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Showing posts from July, 2015

Allotropy: Why Winter Spells Trouble for the Tin Man

Tin is a commonplace metal that’s used industrially in a thousand different ways. From the solder that holds your computer’s motherboard together to the PVC plumbing under your sink, tin compounds are everywhere. In spite of its versatility, tin possesses an interesting physical property which is responsible for its tendency to wear down over time outdoors. This phenomenon, known as “tin pest”, is certainly not due a biological organism, but is widely mistaken for an oxidation reaction. Instead, tin pest happens thanks to something called allotropy—the metal’s atomic lattice can take on multiple different shapes, depending on the temperature it’s kept at.

How Insects' Legs Can Improve Man-Made Materials

In an effort to improve materials used in aviation and medicine, a team of Irish researchers is studying the legs of certain insects. Some features that appear to contribute to the legs' sturdiness don’t actually do so, they found, while others that would be expected to weaken the legs don’t have that effect.
These null results provide fresh insight into the surprising ways that nature works. But the new understanding also has the potential to contribute to applications of engineering materials shaped like the insects’ legs. David Taylor’s team examined how the insects’ legs, which consist of light, thin, tubelike structures of cuticle material, buckle and bend in response to pressure. “Many materials in nature have evolved to perform some mechanical purpose. So my research group is looking at insects, crabs, plant stems, eggs, etc.,” explained Taylor, a professor of mechanical engineering at Trinity College, Dublin. In addition to studying how the natural materials work, said Tay…

Paranormal (AC)tivity

Engineering designer Vic Tandy had just seen a ghost.  That, or he was losing his mind, he thought.

Party of Five! Physicists Discover Long-Sought ‘Pentaquark’ In Stroke of Luck

One week ago, an international team of scientists announced that they had discovered the pentaquark, an exotic, short-lived chunk of matter that had long eluded researchers. Its serendipitous discovery fills in one of the remaining gaps in the Standard Model, the prevailing but incomplete theory of particle physics, and it potentially points the way to weird “subatomic molecules” and other exotic forms of matter.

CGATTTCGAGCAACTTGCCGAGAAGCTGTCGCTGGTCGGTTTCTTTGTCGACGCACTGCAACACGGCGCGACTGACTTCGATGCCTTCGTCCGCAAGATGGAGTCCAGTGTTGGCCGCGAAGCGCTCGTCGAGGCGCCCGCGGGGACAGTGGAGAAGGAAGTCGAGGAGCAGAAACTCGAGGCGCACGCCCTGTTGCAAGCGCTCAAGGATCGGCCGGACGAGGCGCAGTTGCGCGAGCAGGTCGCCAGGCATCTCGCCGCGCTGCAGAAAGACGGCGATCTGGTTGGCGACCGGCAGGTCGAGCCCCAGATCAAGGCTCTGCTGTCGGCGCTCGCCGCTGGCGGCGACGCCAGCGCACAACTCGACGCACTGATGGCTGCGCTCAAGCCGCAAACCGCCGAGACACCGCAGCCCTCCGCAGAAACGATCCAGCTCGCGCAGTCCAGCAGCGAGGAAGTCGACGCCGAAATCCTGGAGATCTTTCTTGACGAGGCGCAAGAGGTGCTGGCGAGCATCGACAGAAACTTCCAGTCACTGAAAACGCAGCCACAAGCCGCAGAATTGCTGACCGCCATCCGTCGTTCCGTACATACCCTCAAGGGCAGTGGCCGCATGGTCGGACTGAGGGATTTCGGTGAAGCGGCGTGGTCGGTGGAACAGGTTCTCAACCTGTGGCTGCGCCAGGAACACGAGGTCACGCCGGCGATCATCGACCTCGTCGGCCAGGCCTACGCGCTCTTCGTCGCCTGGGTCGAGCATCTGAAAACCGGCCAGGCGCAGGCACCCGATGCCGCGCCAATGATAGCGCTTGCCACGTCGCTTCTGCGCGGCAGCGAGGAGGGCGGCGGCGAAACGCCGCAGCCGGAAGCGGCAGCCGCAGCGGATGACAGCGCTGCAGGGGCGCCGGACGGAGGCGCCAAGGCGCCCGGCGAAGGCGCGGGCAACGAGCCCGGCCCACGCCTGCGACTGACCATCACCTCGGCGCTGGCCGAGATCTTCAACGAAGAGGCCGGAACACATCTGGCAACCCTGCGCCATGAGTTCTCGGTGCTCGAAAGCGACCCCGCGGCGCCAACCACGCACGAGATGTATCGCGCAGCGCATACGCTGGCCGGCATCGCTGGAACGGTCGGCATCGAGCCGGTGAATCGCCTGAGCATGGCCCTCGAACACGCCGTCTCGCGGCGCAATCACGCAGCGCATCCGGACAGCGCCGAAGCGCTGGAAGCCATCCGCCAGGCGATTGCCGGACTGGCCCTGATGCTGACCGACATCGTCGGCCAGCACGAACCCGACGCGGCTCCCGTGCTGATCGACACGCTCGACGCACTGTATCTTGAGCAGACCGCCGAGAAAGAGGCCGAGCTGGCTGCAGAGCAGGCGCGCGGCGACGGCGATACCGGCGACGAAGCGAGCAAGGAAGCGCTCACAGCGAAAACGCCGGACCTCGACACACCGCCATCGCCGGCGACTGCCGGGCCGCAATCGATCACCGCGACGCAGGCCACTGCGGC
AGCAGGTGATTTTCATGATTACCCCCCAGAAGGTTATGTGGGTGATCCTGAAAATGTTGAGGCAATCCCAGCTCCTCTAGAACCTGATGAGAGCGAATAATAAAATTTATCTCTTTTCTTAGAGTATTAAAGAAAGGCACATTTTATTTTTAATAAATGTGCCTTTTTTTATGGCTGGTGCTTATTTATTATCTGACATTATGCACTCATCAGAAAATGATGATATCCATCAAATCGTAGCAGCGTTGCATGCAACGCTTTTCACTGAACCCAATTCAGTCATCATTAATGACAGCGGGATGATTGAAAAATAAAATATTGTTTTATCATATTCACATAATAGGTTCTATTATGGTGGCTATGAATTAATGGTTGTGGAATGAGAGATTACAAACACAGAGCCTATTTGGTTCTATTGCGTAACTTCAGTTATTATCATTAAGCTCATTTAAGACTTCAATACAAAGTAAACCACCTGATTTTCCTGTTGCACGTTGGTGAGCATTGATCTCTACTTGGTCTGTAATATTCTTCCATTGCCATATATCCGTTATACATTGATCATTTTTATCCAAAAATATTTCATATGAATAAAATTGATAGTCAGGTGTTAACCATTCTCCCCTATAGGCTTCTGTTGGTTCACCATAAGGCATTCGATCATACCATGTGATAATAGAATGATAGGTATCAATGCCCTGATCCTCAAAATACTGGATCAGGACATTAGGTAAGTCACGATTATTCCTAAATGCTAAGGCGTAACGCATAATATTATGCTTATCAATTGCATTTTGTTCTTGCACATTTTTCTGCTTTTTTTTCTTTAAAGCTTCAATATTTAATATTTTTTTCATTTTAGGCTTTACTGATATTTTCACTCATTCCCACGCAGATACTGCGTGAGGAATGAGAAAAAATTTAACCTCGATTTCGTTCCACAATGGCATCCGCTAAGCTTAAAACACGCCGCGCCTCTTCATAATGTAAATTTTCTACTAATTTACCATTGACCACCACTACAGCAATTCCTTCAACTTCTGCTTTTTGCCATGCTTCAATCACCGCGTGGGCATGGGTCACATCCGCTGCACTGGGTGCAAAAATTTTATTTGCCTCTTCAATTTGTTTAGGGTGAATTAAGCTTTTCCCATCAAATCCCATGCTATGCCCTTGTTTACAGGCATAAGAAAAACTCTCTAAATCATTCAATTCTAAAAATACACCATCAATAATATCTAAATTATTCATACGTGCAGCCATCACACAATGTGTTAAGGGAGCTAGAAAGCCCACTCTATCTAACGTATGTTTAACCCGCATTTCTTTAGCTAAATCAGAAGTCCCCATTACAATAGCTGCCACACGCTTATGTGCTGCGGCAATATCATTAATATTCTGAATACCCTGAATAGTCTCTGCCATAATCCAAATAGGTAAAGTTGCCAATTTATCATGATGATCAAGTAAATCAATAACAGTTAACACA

The Aftermath of 'Con

Greetings, science fans! I know you missed us during our recent hiatus, but we’re back to bring you the latest and most exciting stories from the world of physics!

If you read our last post, you might have guessed that the Physics Central team has been doing some flying lately. A career in physics can take you all over the world (our resident Mathlete just returned from Taiwan) but this month’s adventures took us to beautiful San Diego, for the 46th Comic-Con International!

Asking yourself how on earth a bunch of physicists get sent to a comic book convention? You must not have heard of Spectra, the Laser Superhero! Spectra is an original comic series that follows the exploits of Lucinda Hene as she learns to use the powers of the laser and save the world from villainous plots, with the help of her friends! Written by a PhD physicist on staff here at APS, the comics are shipped to middle schools around the country with the aim of entertaining students, teaching some basic physics, a…

Clearing the Air: Why You Get Gassy on the Plane

Surprisingly, it's not just the food.

If you've ever gotten unusually bloated on an airplane, you might have chalked it up to the stress of traveling, carbonated drinks, or the fact that you wouldn't really think twice about passing gas if not for the person sitting right next to you. But fasten your seatbelts and lock your tray tables; we're exploring the physics behind the very real phenomenon of airplane flatulence, and by the time we land you'll have an indisputable excuse for your seat-mate. It may ease the social turbulence some to point out the irony of the situation: our increased tendency for in-flight flatulence is largely due to something called the ideal gas law.